77. Detours and dead-ends still greet you in New Nashville: A walk down Nashville’s Delaware Ave.
NORTH NASHVILLE ISN’T ALWAYS NORTH.
AND WEST NASHVILLE ISN’T ONLY WEST.
AND NASHVILLE’S DELAWARE AVENUE SEEMS IMPERVIOUS TO GENTRIFICATION, THOUGH NOT ENTIRELY.
If you find yourself on the west side Nashville on either Interstate 40 or Charlotte Avenue, whether or not you are in “North” or “West” Nashville will depend on which side of Charlotte or I-40 you find yourself on.
If you are north of Charlotte in most cases you are in “North” Nashville, and if you on the south side you will be told you are in “West” Nashville. Though it isn’t always this clear. Because if you happen to be on the north side of both Charlotte and I-40 but west of the railroad tracks between 41st and 43rd Avenues you will be in “West” Nashville, what is called “The Nations.” And if you find yourself north of Charlotte but between 38th and 33rd Avenues you will be told you are in “West” Nashville.
People often talk about Interstate 40 and they speak of the highway in terms of history and bad ideas–specifically the three mile section of I-40 between I-65 and 46th Ave that was completed in 1971. Separating truth and fact from fiction and anger can be difficult. Some things are true about that construction. It is true the construction of the Interstate created a physical barrier between two historically different neighborhoods of Nashville–the working class “North” Nashville and the affluent “West.” But why this construction happened the way it did has never been fully understood. Motives are a difficult thing to determine by looking at maps and old planning commission minutes.
We may not know why this happened but a walk along a particular street in this part of Nashville today definitely reveals something about “what” happened. A walk along Nashville’s Delaware Ave is a walk of through detours and dead ends.
At the far west end of Delaware Ave the road terminates at Richland Creek, ending at Morrow Road. This section of Delaware Ave runs parallel to Interstate 40, almost underneath the highway. On the south side of the street is a fence keeping you from going beneath the elevated highway. On the north side of the street are a few scattered houses, a two-story apartment complex, and two old metro school campuses–operational but appearing from a distance to be almost empty.
Despite its austere appearance, this entire stretch of road runs along the bottom of the explosive area of gentrification called The Nations.
This western most section of Delaware Ave running at the bottom of The Nations neighborhood dead-ends at a fence guarding a construction company storage lot next to north/south railroad tracks.
Delaware connects here to 42nd Ave N which takes you on a detour to cross the railroad tracks on Indiana Ave and then to 41st Ave N to bring you back to Delaware Ave in the heart of the derelict Preston Taylor neighborhood.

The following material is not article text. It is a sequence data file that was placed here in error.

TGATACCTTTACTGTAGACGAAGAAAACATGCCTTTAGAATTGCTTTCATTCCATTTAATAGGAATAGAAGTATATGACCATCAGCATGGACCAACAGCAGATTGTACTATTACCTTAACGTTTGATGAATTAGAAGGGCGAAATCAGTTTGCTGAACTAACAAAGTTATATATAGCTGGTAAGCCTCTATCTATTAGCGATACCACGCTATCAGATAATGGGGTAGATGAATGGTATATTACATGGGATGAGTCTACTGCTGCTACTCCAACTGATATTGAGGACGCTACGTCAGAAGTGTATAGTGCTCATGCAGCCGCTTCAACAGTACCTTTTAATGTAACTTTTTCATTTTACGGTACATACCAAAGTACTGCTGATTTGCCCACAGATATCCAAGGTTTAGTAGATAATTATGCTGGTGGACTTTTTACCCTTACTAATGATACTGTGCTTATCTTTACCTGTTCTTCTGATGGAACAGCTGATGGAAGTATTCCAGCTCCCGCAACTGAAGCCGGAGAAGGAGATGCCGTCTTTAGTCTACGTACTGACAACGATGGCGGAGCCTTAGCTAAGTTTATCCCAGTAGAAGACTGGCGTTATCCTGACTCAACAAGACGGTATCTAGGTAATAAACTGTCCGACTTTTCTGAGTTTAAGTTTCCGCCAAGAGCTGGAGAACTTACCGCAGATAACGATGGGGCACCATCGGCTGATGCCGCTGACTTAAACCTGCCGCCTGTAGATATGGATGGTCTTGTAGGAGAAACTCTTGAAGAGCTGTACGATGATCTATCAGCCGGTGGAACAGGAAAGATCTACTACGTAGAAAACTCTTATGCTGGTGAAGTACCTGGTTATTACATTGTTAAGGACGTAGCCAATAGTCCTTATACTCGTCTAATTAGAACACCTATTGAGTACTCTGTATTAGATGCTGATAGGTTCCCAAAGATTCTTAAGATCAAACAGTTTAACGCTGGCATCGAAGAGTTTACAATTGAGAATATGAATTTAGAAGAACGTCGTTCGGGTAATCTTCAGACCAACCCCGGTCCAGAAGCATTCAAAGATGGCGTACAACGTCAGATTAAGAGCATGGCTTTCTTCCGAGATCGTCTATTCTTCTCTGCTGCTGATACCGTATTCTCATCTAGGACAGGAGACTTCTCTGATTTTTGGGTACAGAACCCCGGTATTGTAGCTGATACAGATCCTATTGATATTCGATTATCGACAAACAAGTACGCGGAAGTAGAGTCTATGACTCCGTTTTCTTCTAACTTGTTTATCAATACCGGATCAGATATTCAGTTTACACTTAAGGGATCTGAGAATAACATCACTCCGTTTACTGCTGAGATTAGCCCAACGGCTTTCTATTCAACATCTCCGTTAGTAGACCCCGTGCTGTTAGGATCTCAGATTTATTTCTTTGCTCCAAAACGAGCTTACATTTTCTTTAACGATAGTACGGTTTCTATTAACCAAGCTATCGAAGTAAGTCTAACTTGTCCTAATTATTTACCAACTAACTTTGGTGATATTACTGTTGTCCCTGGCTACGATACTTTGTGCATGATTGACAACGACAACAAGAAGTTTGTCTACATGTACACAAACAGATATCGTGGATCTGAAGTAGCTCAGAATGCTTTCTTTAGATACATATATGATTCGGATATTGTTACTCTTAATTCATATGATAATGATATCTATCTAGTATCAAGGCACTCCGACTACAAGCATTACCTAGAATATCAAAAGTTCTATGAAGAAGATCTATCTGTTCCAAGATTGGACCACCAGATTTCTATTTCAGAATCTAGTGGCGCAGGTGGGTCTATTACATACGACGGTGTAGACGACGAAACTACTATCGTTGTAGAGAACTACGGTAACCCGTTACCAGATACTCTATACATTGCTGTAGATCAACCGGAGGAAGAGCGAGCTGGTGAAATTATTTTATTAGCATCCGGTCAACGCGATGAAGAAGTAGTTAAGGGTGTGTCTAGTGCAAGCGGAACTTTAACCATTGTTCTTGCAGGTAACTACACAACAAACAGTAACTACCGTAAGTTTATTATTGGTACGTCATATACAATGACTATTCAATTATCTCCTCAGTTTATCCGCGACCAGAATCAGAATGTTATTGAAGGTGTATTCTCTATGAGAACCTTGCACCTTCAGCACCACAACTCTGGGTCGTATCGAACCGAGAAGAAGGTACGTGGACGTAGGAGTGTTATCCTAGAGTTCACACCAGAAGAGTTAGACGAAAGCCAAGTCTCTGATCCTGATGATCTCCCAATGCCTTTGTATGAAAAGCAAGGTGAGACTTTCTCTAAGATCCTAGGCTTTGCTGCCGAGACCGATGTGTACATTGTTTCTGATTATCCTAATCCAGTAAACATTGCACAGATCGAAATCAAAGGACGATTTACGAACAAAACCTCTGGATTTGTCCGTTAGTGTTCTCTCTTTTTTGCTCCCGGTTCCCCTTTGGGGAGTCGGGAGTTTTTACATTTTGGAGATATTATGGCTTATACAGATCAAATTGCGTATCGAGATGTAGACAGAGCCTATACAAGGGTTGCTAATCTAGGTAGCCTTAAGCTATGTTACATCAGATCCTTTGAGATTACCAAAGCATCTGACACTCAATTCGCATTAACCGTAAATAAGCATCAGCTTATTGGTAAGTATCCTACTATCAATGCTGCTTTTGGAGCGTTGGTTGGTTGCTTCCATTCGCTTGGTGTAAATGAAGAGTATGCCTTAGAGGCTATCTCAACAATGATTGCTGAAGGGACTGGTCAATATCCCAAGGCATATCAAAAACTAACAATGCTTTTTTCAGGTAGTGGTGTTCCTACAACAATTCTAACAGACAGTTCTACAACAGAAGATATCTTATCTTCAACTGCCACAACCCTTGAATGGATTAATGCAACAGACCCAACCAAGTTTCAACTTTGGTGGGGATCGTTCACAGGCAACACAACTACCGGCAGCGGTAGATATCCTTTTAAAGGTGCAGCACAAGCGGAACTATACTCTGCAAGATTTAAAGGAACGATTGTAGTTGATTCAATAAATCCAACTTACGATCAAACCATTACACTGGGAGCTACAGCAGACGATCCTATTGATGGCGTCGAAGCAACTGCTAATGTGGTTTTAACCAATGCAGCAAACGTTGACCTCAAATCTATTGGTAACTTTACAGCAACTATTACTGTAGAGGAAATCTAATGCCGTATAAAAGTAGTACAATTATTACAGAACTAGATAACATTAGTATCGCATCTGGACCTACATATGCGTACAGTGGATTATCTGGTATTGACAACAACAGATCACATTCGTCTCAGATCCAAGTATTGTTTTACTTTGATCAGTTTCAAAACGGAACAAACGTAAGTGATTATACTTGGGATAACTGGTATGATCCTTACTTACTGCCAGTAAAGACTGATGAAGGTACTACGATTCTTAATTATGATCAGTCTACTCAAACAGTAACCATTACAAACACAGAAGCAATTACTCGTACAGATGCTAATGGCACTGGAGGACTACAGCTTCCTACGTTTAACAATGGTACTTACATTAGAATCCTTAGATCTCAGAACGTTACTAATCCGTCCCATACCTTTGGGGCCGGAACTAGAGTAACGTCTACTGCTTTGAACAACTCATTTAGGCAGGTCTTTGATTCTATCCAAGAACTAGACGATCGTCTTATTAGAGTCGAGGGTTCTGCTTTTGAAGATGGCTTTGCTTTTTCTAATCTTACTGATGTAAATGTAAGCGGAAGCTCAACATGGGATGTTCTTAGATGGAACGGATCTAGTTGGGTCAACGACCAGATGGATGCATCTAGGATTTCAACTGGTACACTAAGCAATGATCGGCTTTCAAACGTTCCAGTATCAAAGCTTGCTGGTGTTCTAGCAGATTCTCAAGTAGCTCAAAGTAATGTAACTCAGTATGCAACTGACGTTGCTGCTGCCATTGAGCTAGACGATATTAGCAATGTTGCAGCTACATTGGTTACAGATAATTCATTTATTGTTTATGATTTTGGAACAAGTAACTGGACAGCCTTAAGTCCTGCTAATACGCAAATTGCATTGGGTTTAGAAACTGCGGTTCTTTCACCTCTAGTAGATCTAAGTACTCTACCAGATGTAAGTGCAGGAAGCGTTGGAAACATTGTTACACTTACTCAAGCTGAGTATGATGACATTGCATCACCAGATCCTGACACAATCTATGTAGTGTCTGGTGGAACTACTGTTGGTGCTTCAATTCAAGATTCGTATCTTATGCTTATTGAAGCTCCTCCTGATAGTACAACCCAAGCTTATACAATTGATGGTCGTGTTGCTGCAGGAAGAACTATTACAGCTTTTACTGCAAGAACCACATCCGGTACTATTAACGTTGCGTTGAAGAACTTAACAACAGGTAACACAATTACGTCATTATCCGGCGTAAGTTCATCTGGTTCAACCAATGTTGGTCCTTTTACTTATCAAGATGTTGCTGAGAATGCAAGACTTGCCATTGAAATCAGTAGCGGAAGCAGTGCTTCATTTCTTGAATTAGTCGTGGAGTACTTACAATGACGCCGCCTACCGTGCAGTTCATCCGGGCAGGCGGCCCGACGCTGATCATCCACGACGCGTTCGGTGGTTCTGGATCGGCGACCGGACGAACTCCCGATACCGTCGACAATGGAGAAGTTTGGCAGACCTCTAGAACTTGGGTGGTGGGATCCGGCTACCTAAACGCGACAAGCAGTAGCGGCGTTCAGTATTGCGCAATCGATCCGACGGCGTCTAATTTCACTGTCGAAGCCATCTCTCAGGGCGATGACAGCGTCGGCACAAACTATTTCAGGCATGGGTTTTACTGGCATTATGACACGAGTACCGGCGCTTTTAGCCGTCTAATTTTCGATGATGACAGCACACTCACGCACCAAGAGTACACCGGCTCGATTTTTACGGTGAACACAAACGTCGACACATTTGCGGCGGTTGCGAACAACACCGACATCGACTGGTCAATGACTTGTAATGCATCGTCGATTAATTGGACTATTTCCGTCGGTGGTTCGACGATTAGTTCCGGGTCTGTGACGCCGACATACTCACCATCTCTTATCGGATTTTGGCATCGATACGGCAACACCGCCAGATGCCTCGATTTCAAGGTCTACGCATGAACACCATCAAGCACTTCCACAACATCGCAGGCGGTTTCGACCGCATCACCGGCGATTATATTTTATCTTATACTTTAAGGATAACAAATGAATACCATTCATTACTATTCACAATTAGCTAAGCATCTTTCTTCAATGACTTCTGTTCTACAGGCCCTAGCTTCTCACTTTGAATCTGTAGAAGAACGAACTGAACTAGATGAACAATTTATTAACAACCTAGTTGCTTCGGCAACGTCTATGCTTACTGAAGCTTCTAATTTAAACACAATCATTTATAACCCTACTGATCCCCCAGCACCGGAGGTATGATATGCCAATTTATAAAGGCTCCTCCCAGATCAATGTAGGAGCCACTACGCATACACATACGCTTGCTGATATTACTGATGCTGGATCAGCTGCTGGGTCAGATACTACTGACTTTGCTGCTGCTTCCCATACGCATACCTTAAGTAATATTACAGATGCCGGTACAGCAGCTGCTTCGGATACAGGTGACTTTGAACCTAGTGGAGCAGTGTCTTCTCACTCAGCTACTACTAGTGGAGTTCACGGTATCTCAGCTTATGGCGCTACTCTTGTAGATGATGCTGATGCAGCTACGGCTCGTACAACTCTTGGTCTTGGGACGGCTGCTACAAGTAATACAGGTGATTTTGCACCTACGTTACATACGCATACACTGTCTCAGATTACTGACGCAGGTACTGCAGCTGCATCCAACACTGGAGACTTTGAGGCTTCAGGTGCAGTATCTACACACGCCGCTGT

This is the neighborhood the police call “The Jungle” because of its high crime. It is also home to one of Nashville’s largest low-income housing projects–Preston Taylor Projects.
This section of Delaware Ave runs for only two blocks and features low-incoming apartments, a half-way house complex for prisoners transitioning back to freedom and dead-ends at another gated industrial yard on 39th Ave N next to Interstate 40.
This is were things become complicated. To continue on Delaware Ave you must backtrack to 40th Ave N and cross under the highway then travel eastbound on Charlotte Ave parallel to the interstate all the way to 36th Ave N where you then turn left and drive up a treacherously steep street into a hilly neighborhood of entirely new construction–almost all consisting of the notorious “skinny” houses. You climb the hill then descend part way to pick up Delaware Ave again.
Here Delaware begins (or ends) at a mound of dirt and debris next to a guard rail close enough to Interstate 40 to feel the rumble of traffic.
This is the shortest section of Delaware Ave. Here the street climbs a hill parallel to the highway and again dead-ends at a guard rail and fence. Curiously a now overgrown road continues beyond this fence leading to the backside of a pair of abandoned houses. The area is an unofficial garbage dump.
To continue on to the final sections (or the beginning sections) of Delaware Ave you must again retreat, in this case going back a block to 35th Ave N, and return to Charlotte. You continue east on Charlotte, crossing under Interstate 440, until you reach 31st Ave N, turning left.
31st Ave N dead-ends at a field next the massive 40/440 interchange, but a few hundred feet before the dead-end you turn right onto Delaware Ave. In this one block section between 31st and 28th (there is no 30th or 29th here) there is a mixture of small, old houses and subsidized housing next to a gleaming set of condominium apartments.
A left on 28th Ave N and then a quick right puts you on this last section of Delaware Ave that terminates (or begins) at a field next to railroad tracks and 27th Ave N with a view of nearby downtown Nashville.